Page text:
Gabi Sadan Photo: Jamie Goode

Gabi Sadan Photo: Jamie Goode

Wine maker dinners are becoming more popular in Israel and especially in Tel Aviv.
Shvo Winery which is fairly young, is not a winery readily available for visitors. The winery is located in the industrial area of Gush Halav in the upper Galilee. While the wines are superb, the winery does not have a visitor center.

Following the October 16′ Wine Spectator article that featured Israel on the cover, we were hired by a U.S wine distributor to show as much of the Israeli Boutique scene in 4 days of touring.

The gentleman who hired us was sitting on furniture that was clearly removed from an old truck as he tasted wines with Gabi. He loved it. When Brut Wine Bar in Tel Aviv had announced that Gabi will conduct a more traditional wine tasting at their establishment in Tel Aviv, I knew we wanted to be there.

The group of 12 tasters consisted of wine lovers,food bloggers and other industry professionals. Because Gabi Sadan is anything but ordinary, the tasting was conducted in a very non traditional manner. We started out with the Shvo Rose which both delicious and unique as it is mostly made with Barbera. We then moved on to 3 French Bourgoin wines that the wine maker chose.  Only then did we move back  and tasted 3 different vintages of Shvo Chenin Blanc and Shvo Red.

Chenin Blanc is a white variety that does have aging potential. There was a consensus around the table regarding the 2013 and 2011 vintages. They were both beautiful and complemented the food that was served next to it. The 2009 was the first Chenin harvest of this winery and while the wine was very much alive, the table was split in half between those who liked it and those who did not. Gabi said that we were tasting 1 of 2 bottles that he had left over and that he knew that this is a wine not everyone will enjoy.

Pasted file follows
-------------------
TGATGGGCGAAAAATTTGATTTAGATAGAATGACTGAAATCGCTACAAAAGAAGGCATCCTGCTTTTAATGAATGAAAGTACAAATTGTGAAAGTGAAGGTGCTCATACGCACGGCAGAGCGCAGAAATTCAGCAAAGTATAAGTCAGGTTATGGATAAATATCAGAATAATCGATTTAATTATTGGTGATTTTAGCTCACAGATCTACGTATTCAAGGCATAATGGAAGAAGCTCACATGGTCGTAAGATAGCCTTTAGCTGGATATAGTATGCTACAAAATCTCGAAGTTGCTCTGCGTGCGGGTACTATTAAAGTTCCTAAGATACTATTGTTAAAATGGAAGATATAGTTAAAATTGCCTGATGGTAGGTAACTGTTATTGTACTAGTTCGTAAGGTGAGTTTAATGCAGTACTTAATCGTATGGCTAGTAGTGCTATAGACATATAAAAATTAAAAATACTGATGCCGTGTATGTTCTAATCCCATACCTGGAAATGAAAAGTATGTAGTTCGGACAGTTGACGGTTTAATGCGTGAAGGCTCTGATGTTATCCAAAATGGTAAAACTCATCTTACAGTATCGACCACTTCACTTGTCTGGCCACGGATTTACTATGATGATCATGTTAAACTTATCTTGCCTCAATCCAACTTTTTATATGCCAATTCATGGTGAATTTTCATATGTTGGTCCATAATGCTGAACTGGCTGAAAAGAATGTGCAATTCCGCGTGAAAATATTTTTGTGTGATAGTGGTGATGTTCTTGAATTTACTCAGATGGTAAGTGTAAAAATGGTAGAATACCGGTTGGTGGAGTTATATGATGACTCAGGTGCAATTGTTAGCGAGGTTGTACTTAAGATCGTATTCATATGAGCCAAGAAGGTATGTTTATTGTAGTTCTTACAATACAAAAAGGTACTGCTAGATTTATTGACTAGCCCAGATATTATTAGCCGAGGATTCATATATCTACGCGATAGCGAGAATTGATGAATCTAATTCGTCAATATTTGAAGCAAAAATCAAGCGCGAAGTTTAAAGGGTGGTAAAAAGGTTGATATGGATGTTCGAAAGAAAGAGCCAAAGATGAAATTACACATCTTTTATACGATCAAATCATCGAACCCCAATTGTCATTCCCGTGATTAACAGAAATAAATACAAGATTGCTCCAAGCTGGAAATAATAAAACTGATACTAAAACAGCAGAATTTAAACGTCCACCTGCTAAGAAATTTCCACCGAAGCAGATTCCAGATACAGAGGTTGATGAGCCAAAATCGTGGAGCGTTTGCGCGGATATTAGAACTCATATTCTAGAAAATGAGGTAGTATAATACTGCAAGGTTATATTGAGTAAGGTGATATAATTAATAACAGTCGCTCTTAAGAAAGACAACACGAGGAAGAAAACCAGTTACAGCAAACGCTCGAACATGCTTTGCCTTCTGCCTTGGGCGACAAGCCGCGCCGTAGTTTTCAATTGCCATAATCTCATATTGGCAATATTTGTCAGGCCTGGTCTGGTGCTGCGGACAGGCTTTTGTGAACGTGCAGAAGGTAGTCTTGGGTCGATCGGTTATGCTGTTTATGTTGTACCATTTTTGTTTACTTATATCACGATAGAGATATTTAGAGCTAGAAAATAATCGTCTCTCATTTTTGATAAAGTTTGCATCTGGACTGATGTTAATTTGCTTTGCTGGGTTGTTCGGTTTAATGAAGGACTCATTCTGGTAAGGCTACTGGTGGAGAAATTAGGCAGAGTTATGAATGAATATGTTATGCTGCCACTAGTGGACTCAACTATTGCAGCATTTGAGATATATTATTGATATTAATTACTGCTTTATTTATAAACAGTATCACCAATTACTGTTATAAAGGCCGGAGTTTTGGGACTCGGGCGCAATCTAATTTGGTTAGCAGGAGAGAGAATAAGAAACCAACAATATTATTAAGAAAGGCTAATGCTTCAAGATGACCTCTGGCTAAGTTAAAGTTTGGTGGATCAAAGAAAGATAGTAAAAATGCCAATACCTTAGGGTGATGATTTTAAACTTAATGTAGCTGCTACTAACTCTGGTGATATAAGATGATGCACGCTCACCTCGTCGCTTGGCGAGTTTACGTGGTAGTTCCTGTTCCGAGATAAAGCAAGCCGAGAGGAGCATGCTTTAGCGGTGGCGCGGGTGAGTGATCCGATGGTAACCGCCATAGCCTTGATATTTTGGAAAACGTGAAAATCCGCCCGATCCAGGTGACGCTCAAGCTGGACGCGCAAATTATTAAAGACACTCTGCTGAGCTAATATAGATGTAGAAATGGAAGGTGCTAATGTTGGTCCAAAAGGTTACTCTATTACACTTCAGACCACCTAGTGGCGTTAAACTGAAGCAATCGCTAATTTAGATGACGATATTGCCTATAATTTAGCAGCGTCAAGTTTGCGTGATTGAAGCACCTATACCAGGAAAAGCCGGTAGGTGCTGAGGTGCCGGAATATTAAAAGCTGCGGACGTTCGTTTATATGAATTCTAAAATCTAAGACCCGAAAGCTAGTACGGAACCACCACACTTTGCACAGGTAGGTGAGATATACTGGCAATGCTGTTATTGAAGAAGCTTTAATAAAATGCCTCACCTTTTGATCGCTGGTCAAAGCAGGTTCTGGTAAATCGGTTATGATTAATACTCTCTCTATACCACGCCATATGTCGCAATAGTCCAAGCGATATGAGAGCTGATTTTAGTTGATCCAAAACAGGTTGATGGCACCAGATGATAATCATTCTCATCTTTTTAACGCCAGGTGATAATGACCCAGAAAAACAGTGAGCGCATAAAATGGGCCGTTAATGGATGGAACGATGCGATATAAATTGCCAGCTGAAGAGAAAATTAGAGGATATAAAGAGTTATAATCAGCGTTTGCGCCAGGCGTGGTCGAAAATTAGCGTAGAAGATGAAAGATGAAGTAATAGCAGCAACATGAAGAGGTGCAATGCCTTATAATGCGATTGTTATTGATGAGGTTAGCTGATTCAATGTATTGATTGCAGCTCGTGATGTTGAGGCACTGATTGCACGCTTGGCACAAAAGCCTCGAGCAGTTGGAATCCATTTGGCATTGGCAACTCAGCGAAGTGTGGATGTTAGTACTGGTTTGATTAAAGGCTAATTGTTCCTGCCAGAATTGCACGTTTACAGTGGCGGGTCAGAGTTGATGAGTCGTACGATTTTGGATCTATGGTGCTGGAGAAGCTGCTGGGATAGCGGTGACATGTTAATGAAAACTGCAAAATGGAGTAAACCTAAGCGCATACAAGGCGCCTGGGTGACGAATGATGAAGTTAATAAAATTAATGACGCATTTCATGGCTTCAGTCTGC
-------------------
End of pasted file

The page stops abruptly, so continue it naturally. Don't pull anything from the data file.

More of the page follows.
Shvo Red is a blend of Grenach, Syrah , Barbera and Mourvèdre.  All three were terrific, the wine showed it most certainly has aging abilities and I would be happy drinking either of the 3 vintages that we had tasted [09′, 11′, 13′] again.
The evening was hosted by Sommelier Aviram Katz and it was a great time. Thanks Alon for setting this up!

Zeev Dunia is a former film maker turned into an artistic, eccentric wine maker who specializes in blends and varieties that we are less used to seeing in Israel. Seahorse Winery currently produces 25K bottles a year and a recent selection to Time Out Magazine’s Israel’s 10 best boutique wineries seems appropriate even though this is not the first time the winery is getting this sort of recognition. The winery has been chosen as top 10 by the late and Great Daniel Rogov as well.


The winery is not Kosher, which basically allows Dunia to stand on top of his barrels and withdraw a tasting of his 2012 Hemingway blend and put it in visitor’s glasses straight away. All the wines of the winery are named after someone, usually a s musician, film maker or poet that Ze’ev is fond of, with the exception of the winery’s white wine, a 100% Chenin Blanc aged in oak named James to commemorate the late Ronnie James, former head wine maker of Tzora Winery who was also Dunia’s wine teacher and friend.

Dunia has chosen to make wines that are off the beaten path and are not being produced by large wineries in Israel. He is producing a Zinfandel varietal, and Cote De Rhone GSM [Grenache, Syrah, Mourvèdre ] to name a few. When he is asked about what wines he produces, Dunya says he is inspired by great wines abroad. Back home he starts checking feasibility of whether it is possible to produce an Israeli take of these wines.